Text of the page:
“You’ve got to know when to hold ‘em, know when to fold ‘em”… (Yep, the folding phone is here.)

It was all over this year’s CES, the big Consumer Electronics Show in Las Vegas.

 Folding in this case, means a folding screen.  We’ve seen folding phones before, of course (but read down for some news about a return of the all-time classic flip phone).

Now we’re talking about a fold-up smartphone.  Like this…

…that’s the FlexPai, from Royole – and that phone, you could order right now (though we’re not saying you should).  From a more familiar name, Samsung has now introduced the Galaxy Fold – which opens from phone (that screen is on the “outside”) to phablet (this screen is on the inside, like opening a book).  Huawei has the Mate X (and like the FlexPai, the big screen is on the “outside”, like the front and back cover of a book).  There’s even talk about a foldable iPhone – one of these days.

And what makes ANYBODY’S folding phone possible?  Some really smart engineers – and some very special polymers called polyimides, produced from petrochemicals.  [Polymers are long strings of molecules and each individual molecular unit in the polymer comes from a reactive molecule called a monomer.]

What makes these special polyimides so strong AND flexible are very complex monomers based on one or more benzene rings [that’s a chemical “ring”, by the way, not a “one ring to rule them all” sort of ring], which makes them perfect for a folding screen (and which also makes them a lot more likely to survive your cool new phone falling out of your pocket onto some strong, inflexible concrete sidewalk).

And those polymers [try saying, “poly (4,4’-oxydiphenylamine pyromellitimide)” three times.  Ok, try saying it just once!] are made from petrochemicals like benzene, toluene and xylene – which in turn are made from petroleum and natural gas.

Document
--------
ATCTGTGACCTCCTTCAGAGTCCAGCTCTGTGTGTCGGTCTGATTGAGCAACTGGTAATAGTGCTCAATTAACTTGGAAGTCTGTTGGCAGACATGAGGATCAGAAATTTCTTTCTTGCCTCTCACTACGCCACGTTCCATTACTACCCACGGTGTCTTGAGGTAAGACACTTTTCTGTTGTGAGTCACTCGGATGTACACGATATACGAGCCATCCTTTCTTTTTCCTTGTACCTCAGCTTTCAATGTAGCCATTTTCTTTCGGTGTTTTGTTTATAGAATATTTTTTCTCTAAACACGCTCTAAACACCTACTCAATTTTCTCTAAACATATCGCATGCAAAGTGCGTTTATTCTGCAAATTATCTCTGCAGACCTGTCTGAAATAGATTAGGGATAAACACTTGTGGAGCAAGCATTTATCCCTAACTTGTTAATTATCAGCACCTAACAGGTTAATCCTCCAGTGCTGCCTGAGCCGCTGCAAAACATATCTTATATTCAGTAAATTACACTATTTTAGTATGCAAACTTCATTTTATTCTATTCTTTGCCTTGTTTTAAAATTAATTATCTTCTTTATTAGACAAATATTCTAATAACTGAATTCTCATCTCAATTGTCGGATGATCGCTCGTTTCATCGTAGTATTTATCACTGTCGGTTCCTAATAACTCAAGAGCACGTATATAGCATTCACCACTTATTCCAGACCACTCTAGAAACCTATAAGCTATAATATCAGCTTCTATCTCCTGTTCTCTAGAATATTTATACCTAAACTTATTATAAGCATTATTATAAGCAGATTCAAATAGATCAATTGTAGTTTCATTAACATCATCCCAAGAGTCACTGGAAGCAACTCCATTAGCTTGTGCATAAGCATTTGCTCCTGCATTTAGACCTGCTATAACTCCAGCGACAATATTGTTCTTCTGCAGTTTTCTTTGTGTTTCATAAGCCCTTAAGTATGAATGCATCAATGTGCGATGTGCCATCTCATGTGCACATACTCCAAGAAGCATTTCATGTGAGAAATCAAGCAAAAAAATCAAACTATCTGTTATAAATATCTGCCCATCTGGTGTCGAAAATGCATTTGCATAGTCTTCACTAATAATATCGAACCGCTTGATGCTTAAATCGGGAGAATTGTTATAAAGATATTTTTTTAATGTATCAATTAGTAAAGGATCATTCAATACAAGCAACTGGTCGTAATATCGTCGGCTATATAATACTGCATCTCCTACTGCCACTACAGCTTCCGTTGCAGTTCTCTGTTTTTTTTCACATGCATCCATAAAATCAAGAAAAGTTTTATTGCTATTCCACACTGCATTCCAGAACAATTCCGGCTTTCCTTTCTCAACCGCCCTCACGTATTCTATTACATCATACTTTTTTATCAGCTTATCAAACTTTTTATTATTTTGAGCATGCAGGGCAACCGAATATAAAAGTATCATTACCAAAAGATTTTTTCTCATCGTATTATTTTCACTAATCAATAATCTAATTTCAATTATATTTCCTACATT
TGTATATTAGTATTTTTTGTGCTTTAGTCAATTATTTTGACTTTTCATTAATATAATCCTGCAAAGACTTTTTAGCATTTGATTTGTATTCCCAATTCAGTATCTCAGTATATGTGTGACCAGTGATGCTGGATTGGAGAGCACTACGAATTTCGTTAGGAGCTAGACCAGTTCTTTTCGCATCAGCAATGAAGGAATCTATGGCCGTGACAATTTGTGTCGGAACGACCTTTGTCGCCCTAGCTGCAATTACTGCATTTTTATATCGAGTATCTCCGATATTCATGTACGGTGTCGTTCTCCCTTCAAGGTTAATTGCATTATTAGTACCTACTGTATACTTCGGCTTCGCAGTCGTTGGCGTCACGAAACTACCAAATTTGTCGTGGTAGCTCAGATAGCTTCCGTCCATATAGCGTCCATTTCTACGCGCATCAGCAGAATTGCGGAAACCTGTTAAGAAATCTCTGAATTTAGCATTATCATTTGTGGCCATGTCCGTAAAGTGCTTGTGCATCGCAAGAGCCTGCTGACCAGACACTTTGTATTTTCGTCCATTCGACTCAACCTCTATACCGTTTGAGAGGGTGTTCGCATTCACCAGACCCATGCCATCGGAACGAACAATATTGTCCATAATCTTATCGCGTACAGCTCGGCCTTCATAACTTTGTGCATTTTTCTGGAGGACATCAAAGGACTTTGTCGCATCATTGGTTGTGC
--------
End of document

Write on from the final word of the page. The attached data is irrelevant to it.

So what else can you do with those polymers.  Well, the original cool flip phone, Motorola’s Razr…

…is coming back – but this time the “cool”, isn’t a folding phone, it’ll be a folding screen.

But maybe you want to go big.  Not just a phone.  Not even a phablet.  So how about one of the big hits of this year’s CES, literally big – a 65-inch TV that rolls up like a window shade.

(In the front, that’s the TV in its box.  On the left, the partially “unfurled” TV.  And on the right, that’s 65 inches of viewing pleasure.)

So — want to watch the last season of Game of Thrones?  Pull up that big OLED screen (OLED stands for organic light emitting diode, a whole new ball game for advanced TVs).  Need to take a deep breath after the latest adventures of the Mother of Dragons?  Roll it back down and out of the way until next week (in case a big black square isn’t your idea of wall décor).  And don’t worry, you don’t do it by hand, though you can just tell it to roll up (which will make an excellent party trick, once).

[And if you think the polymer for polyamide-based FlexPai is complex, try adding an amide to your imide!  Now you have a polyamide-imide called poly(biphenyl tetracarboxylic acid dianhydride – phenylene diamine).  We won’t even ask you to say that once.  We’ll just say “thank you, chemistry majors” – for having figured it out, and figured out what to do with it.]

LG makes that roll-up TV, and you can watch it roll (though you’ll have to sit through about 40 seconds that might remind of the opening of 2001:  A Space Odyssey.  Be patient though.  It rolls.)

And since the TV screen rolls up (or down) into a box (on the scale of a big soundbar), it could be portable, so you could pick up your TV and move it to whatever room you want to watch in (while you’re saving up to buy one for each room, of course).

What makes all this cool stuff possible?  Those same petrochemicals – benzene, toluene and xylene – that let you stash a phablet in your pocket.  Not bad for a barrel of oil.  And who knows what’s down the road, or on the road?  Fold-up cars, anyone?

Explore Stories
Imagine: Future Farming
Imagine: Future Farming
New turnout gear built from advanced materials keeps more firefighters safe July 12, 2019
Boeing’s New Refueling Drone Allows NAVY Fighter Pilots to Fill up at 30,000 Feet July 8, 2019
New fabrics have the potential to replace greenhouses May 28, 2019
×